The Vespids Insect yellow jacket, Vespula germanica (also known as the German wasp), builds its nest in suitable buildings or underground and is common in Europe. Body length (of worker) 0.9 inches (22 mm).
Vespids Insect Facts:
Common name: Social wasps (paper wasps, potter wasps)
Number of species: About 4,000 (about 415 U.S.)
Size: From about 0.2 in (5 mm) to about 1.4 in (3.5 cm)
Key features: Body usually banded, often black and yellow or black and white, sometimes all black or brown, occasionally green; eyes with a distinct notch at the front, both sexes fully winged, pronotum reaches back to the wing bases, wings pleated when held at rest over back females armed with stinger
Habits: Mostly active during the day, a few species nocturnal; adults hunt for larval food on leaves or flowers paper wasp nests often conspicuous on buildings, potter wasps may be conspicuous collecting mud around puddles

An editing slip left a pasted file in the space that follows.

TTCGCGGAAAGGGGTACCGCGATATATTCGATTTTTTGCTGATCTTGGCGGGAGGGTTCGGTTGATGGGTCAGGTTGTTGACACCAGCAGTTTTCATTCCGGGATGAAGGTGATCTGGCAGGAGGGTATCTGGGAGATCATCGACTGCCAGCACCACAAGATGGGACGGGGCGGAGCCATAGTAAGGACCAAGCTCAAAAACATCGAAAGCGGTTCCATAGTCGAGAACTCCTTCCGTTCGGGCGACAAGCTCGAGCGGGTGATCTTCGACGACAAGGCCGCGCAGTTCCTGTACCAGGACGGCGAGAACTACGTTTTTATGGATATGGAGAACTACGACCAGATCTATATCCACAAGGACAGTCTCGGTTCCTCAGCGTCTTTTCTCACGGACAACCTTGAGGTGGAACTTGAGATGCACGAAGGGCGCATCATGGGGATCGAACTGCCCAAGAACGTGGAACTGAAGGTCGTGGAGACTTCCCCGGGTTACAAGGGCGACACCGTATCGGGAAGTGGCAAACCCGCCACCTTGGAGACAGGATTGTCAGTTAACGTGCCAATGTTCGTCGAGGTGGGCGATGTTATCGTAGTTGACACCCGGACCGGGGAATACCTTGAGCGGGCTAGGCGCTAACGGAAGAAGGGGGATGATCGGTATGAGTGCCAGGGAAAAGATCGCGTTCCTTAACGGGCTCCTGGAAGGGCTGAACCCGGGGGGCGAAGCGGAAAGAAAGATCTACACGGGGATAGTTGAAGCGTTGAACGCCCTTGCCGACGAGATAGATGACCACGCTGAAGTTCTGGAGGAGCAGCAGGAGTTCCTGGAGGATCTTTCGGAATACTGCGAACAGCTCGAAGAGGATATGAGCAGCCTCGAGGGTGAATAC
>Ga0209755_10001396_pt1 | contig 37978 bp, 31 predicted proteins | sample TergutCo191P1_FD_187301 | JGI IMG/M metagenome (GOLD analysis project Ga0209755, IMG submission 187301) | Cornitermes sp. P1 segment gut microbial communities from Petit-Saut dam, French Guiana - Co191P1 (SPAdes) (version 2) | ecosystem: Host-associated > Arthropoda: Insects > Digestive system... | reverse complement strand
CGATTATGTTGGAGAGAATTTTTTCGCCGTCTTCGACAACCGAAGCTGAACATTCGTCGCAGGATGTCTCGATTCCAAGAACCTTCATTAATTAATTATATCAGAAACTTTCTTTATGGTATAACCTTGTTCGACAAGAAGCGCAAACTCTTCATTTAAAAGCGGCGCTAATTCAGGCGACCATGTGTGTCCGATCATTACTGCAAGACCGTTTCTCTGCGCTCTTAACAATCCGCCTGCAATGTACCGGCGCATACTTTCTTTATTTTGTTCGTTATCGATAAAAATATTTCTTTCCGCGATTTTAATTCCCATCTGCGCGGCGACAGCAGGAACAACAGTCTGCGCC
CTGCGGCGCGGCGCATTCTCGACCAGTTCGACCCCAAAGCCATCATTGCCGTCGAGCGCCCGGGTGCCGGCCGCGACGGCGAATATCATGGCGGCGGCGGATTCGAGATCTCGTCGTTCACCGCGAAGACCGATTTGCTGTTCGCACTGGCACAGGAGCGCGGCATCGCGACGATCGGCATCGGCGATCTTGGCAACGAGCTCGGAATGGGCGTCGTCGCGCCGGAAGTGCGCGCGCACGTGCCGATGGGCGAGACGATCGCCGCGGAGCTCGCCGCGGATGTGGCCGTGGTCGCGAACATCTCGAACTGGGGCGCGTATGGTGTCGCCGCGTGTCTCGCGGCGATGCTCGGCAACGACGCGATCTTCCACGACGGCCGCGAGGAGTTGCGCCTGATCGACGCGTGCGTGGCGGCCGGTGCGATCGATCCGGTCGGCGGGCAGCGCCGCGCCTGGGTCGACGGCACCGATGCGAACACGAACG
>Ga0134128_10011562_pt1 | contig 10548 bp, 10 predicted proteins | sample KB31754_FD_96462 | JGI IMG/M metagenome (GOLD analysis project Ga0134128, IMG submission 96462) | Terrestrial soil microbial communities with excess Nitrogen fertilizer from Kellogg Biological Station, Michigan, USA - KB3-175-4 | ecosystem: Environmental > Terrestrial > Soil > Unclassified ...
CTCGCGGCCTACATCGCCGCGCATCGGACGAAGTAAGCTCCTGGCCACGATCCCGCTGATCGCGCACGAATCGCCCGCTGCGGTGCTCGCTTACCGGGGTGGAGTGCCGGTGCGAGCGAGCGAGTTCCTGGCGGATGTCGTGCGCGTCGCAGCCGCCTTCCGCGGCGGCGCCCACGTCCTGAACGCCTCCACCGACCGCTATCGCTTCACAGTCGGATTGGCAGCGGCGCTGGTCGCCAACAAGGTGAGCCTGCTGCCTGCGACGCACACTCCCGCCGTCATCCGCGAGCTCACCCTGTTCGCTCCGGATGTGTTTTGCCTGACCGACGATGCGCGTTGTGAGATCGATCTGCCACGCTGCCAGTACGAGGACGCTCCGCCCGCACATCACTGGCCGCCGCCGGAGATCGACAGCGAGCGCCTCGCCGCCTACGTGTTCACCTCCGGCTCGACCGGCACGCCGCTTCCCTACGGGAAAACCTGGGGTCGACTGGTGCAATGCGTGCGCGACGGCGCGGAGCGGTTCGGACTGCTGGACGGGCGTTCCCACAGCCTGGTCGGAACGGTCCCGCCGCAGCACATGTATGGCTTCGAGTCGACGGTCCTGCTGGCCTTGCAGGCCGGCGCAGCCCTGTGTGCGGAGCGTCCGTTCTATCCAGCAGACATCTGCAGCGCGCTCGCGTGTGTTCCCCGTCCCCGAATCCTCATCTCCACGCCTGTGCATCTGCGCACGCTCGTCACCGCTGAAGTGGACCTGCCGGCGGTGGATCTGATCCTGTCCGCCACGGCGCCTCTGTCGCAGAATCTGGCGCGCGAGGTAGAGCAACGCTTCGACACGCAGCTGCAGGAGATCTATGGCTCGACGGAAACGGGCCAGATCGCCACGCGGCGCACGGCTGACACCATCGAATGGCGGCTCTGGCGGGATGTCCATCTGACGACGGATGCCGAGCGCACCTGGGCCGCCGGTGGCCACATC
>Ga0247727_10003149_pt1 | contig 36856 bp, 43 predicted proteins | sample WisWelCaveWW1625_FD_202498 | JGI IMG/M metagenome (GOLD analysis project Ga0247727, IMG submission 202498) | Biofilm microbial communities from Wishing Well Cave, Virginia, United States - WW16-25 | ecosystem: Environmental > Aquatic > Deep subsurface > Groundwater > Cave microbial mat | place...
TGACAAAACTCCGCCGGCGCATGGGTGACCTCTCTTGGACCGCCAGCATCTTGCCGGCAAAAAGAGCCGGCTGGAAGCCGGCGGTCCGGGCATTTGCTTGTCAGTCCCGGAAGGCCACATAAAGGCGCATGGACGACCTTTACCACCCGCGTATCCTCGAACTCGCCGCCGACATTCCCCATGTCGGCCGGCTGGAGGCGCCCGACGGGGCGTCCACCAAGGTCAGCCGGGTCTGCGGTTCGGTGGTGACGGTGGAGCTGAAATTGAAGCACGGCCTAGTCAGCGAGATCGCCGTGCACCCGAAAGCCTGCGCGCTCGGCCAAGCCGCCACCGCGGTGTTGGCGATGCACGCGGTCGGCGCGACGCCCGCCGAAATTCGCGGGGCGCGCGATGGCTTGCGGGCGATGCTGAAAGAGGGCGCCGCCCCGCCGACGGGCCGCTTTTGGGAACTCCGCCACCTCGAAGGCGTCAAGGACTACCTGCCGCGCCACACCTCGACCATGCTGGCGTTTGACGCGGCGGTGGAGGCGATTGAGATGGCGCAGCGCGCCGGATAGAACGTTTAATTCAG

Breeding: Potter wasps are solitary and build mud nests, which they fill with spiders paper wasps are highly social; nests often large, usually made of “paper in which overlapping generations of workers care for the young and eventually rear males and future queens, nests m be founded and dominated by one or more queens
Diet: Adults mainly eat nectar from flowers, honeydew, juices oozing from ripe fruits, and leaking sap on tree trunks; larvae are mainly carnivorous
Habitat: Common in all kinds of terrestrial habitats that are not too dry or cold
Distribution: Worldwide, commonest in the tropics.
Vespids Insect Pictures Gallery: